A migraine is a painful and disabling condition characterized by a throbbing pain in the head, nausea, dizziness, vomiting, and sensitivity to light and sound. A 2016 cross-sectional study¹ by the Global Burden of Diseases, Injuries, and Risk Factors (GBD) estimated that migraines and tension-related headaches affect about 3 billion people worldwide. Thankfully, we can manage migraine attacks with medications and preventative therapies.
Cefaly migraine therapy is growing in popularity as an effective drug-free treatment.
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The Cefaly Dual Device is a non-drug treatment that you place on your forehead for migraine relief. It uses a therapy called external trigeminal nerve stimulation (eTNS). eTNS release electrical impulses that tell your brain to stop producing chemicals that raise the intensity and frequency of migraine attacks.
Designed as a wearable device, Cefaly is for people with acute and chronic migraines. You should only use Cefaly migraine therapy when you're sure that migraines are responsible for the pain. Your doctor may offer it as alternative therapy when drug treatments do not work.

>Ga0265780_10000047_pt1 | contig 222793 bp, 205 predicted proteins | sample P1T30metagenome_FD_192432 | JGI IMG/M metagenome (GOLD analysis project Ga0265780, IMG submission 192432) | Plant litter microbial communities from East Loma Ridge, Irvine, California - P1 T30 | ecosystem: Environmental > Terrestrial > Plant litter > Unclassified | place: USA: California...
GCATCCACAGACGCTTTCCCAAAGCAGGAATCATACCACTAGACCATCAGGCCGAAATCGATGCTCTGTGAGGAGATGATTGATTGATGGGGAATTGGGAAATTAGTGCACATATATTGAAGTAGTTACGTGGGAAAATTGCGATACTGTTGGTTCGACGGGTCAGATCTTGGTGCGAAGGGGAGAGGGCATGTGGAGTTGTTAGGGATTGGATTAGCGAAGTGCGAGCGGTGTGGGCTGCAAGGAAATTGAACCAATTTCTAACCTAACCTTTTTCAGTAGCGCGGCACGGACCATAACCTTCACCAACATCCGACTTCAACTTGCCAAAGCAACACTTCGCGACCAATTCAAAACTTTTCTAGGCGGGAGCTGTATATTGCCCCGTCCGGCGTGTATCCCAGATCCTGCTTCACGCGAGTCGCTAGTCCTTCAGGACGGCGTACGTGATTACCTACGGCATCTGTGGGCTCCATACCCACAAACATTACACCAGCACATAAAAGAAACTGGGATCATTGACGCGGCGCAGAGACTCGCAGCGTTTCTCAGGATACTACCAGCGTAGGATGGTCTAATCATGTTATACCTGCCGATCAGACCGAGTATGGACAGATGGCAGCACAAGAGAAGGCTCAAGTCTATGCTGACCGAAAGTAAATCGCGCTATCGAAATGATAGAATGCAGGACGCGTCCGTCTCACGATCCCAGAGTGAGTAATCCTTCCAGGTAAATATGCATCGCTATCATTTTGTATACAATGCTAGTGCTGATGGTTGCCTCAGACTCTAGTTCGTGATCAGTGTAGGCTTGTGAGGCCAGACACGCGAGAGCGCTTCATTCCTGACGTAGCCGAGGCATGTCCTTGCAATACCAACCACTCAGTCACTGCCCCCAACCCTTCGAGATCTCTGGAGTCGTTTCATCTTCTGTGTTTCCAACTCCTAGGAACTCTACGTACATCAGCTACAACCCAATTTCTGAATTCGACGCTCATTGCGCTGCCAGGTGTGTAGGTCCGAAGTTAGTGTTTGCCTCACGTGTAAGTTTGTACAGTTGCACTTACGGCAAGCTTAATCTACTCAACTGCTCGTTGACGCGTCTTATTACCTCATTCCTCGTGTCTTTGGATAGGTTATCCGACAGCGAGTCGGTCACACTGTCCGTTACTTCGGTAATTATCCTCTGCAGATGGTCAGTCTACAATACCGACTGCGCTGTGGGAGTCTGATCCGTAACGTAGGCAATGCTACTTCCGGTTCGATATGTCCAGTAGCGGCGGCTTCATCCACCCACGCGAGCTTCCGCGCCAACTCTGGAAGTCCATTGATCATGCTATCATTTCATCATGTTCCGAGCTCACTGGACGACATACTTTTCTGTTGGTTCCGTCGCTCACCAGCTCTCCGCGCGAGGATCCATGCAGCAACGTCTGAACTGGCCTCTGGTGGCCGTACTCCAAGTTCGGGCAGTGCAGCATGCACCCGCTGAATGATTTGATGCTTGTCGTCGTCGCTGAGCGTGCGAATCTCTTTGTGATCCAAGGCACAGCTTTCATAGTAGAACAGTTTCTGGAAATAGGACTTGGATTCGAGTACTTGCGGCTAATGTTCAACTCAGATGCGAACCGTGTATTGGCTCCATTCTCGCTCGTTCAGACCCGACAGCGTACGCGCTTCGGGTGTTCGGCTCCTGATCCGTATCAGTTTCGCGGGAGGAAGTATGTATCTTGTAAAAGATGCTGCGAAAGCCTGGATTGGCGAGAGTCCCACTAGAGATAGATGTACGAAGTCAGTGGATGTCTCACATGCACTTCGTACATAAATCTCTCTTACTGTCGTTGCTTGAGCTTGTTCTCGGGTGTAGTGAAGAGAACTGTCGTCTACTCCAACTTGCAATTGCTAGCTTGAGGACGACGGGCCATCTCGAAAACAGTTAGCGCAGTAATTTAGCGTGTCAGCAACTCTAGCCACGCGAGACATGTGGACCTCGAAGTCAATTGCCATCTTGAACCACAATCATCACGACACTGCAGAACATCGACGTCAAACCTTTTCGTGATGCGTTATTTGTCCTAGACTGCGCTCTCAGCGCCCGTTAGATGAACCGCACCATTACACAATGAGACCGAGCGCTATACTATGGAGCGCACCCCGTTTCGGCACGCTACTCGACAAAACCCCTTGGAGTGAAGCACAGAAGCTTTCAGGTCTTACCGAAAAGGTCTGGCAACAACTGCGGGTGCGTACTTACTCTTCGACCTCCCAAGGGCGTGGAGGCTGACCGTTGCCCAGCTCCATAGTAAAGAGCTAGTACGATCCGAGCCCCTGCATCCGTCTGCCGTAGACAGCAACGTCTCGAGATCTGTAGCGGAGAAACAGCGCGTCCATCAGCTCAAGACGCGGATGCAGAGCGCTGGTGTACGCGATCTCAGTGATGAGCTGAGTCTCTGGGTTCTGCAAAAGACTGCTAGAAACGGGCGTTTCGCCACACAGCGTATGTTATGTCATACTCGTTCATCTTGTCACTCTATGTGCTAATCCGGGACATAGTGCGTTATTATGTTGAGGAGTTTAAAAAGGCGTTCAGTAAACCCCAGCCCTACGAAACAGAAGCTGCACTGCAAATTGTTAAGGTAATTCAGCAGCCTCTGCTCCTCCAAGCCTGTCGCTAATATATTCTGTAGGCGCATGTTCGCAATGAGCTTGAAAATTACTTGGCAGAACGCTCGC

It’s not suitable for people with metallic head implants or those with a cardiac pacemaker.
If any of the following apply, you may require a doctor's approval:
Over 65 years old
Under 18 years old
If you’re pregnant
If you have suffered a previous head injury or seizure
If you have a heart condition
Cefaly is an FDA-approved alternative preventative treatment for migraine headaches. Studies show the effectiveness of the therapy in managing migraine attacks.
A 2019 study² used electrical stimulation on a randomized group of people and compared the results with a control group. Around 59% of those who received the stimulation recorded reduced pain levels compared to only 30% in the control group. In 2018, researchers reviewed Cefaly's effectiveness³ and found that regular usage alters the electrical pulses of the trigeminal nerve, reducing the intensity and frequency of migraines.
As a non-invasive treatment, Cefaly migraine therapy offers a promising solution for people who couldn't use anti-migraine medications because of the intolerable side effects. More studies might be needed to review its long-term efficacy and side effects, but the current results show that its regular use helps stop migraine symptoms.